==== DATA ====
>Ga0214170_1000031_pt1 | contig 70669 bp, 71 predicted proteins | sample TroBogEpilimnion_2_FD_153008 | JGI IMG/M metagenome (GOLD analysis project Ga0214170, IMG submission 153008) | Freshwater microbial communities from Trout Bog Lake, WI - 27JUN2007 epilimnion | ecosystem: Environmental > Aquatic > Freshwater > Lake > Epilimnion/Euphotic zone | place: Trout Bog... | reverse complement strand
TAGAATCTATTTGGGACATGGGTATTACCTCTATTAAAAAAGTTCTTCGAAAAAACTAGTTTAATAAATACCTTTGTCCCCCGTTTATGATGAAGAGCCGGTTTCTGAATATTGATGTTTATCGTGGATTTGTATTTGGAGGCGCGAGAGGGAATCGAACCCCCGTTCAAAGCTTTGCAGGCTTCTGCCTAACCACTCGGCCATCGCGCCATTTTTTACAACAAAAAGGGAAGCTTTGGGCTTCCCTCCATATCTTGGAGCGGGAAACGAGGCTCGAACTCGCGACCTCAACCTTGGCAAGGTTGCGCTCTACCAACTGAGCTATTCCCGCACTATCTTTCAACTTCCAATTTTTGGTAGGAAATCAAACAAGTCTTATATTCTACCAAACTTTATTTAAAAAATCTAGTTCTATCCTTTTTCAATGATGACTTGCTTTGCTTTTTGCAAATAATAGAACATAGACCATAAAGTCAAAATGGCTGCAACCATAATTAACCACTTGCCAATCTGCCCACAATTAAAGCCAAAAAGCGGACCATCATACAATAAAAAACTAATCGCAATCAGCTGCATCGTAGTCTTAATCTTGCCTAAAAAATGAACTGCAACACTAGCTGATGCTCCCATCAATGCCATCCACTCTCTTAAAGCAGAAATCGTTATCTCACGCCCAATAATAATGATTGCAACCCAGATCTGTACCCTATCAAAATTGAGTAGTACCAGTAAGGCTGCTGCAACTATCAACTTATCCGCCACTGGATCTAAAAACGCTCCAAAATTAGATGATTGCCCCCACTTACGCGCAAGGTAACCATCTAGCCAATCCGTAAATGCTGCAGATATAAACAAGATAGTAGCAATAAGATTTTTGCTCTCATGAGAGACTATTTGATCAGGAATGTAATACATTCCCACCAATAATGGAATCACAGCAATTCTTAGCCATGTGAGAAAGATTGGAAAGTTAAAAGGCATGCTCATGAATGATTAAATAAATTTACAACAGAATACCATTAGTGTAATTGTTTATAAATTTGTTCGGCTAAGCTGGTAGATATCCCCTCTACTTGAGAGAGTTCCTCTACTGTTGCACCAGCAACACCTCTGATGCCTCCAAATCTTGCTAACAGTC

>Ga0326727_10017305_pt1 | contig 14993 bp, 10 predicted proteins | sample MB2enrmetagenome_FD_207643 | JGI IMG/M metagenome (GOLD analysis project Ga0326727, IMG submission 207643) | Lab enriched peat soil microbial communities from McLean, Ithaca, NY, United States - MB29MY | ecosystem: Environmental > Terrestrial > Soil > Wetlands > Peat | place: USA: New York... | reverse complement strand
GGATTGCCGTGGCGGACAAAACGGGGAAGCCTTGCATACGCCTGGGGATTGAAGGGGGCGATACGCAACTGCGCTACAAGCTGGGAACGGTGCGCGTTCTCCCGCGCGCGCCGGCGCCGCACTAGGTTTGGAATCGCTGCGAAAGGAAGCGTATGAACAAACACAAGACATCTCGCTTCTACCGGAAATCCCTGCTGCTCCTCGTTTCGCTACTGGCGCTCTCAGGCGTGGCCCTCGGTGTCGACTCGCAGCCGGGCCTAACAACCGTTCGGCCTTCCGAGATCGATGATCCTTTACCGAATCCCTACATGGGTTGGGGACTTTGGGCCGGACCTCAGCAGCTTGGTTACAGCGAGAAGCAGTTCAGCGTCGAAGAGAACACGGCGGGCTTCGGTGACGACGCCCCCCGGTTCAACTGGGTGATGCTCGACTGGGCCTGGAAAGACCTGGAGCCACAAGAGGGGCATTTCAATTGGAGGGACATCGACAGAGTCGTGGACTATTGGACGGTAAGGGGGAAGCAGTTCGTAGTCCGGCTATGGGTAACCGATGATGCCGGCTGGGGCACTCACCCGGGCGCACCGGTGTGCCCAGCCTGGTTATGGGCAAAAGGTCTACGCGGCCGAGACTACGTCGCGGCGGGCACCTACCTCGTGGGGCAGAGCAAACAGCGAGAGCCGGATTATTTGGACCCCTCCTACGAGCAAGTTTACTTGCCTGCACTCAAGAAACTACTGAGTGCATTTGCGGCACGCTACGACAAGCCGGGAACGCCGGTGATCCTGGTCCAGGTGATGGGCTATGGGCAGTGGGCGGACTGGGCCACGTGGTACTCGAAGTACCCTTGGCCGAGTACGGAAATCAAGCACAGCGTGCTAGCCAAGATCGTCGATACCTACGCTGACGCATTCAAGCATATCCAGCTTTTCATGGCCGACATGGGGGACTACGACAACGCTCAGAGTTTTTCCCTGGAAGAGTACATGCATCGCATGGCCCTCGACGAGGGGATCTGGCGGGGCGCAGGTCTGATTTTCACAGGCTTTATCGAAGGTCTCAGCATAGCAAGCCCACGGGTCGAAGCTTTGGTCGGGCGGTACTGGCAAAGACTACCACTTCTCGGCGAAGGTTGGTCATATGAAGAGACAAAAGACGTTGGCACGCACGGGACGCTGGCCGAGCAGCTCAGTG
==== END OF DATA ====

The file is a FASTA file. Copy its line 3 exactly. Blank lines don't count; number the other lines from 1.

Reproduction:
>Ga0326727_10017305_pt1 | contig 14993 bp, 10 predicted proteins | sample MB2enrmetagenome_FD_207643 | JGI IMG/M metagenome (GOLD analysis project Ga0326727, IMG submission 207643) | Lab enriched peat soil microbial communities from McLean, Ithaca, NY, United States - MB29MY | ecosystem: Environmental > Terrestrial > Soil > Wetlands > Peat | place: USA: New York... | reverse complement strand